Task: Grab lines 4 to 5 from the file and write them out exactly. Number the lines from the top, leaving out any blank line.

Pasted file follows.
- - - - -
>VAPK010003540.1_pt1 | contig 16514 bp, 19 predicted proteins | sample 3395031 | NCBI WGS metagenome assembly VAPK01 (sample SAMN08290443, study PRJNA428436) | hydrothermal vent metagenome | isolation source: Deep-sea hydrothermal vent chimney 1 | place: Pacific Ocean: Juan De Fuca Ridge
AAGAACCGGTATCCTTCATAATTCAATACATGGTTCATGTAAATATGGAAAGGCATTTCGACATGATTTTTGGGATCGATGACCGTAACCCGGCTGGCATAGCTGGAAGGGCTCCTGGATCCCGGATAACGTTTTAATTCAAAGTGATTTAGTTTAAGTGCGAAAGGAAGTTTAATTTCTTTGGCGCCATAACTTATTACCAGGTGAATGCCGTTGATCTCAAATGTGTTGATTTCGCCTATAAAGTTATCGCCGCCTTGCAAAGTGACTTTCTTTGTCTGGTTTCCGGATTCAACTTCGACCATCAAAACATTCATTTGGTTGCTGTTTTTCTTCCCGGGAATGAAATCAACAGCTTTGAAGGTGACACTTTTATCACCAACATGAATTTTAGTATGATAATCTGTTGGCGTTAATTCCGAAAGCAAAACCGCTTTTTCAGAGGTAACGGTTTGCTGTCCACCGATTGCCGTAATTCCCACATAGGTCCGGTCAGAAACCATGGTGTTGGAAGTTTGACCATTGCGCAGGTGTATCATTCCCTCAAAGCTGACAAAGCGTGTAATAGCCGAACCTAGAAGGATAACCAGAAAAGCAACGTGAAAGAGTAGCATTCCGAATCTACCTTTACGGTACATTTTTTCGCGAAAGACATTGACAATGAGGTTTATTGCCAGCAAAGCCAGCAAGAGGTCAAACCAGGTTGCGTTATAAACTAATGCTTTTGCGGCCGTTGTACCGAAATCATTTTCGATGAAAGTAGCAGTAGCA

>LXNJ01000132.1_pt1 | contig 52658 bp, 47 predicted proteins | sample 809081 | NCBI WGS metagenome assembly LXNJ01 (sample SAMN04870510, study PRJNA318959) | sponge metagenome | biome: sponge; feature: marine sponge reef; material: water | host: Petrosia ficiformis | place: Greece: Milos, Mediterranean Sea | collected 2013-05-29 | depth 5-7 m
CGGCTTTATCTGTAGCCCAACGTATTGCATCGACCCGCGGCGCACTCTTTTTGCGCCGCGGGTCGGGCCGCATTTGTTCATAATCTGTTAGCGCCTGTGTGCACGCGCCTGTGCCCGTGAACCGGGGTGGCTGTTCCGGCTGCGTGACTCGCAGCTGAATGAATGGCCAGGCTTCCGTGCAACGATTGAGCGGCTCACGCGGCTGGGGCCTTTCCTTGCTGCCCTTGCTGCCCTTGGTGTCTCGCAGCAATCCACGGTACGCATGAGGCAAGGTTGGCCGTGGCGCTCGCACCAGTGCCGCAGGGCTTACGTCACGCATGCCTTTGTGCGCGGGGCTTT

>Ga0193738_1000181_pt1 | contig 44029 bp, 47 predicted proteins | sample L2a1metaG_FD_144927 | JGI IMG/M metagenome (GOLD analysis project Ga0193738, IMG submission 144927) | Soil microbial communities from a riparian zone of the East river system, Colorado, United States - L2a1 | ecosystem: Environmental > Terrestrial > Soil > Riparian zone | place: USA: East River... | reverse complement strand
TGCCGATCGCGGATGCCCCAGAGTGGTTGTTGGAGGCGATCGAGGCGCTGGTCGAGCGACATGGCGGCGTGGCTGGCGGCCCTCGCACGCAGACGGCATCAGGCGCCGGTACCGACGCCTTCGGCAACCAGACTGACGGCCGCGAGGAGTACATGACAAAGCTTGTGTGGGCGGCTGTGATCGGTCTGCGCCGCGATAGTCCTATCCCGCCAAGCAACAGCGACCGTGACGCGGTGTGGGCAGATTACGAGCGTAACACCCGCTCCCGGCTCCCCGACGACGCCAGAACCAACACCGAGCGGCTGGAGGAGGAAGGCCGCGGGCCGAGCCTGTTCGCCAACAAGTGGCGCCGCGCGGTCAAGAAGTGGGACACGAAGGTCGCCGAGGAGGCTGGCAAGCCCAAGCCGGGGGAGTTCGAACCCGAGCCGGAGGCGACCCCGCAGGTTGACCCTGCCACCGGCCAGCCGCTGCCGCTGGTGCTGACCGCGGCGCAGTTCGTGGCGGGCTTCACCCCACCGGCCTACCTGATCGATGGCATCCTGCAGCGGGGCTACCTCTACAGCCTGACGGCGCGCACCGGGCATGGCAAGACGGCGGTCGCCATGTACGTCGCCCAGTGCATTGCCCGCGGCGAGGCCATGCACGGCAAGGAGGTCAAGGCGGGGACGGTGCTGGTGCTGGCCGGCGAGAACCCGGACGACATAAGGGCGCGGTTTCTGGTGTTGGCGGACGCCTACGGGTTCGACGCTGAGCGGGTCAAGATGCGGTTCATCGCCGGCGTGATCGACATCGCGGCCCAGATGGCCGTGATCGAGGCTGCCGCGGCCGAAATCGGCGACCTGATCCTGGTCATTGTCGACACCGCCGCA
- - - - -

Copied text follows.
CGGCTTTATCTGTAGCCCAACGTATTGCATCGACCCGCGGCGCACTCTTTTTGCGCCGCGGGTCGGGCCGCATTTGTTCATAATCTGTTAGCGCCTGTGTGCACGCGCCTGTGCCCGTGAACCGGGGTGGCTGTTCCGGCTGCGTGACTCGCAGCTGAATGAATGGCCAGGCTTCCGTGCAACGATTGAGCGGCTCACGCGGCTGGGGCCTTTCCTTGCTGCCCTTGCTGCCCTTGGTGTCTCGCAGCAATCCACGGTACGCATGAGGCAAGGTTGGCCGTGGCGCTCGCACCAGTGCCGCAGGGCTTACGTCACGCATGCCTTTGTGCGCGGGGCTTT

>Ga0193738_1000181_pt1 | contig 44029 bp, 47 predicted proteins | sample L2a1metaG_FD_144927 | JGI IMG/M metagenome (GOLD analysis project Ga0193738, IMG submission 144927) | Soil microbial communities from a riparian zone of the East river system, Colorado, United States - L2a1 | ecosystem: Environmental > Terrestrial > Soil > Riparian zone | place: USA: East River... | reverse complement strand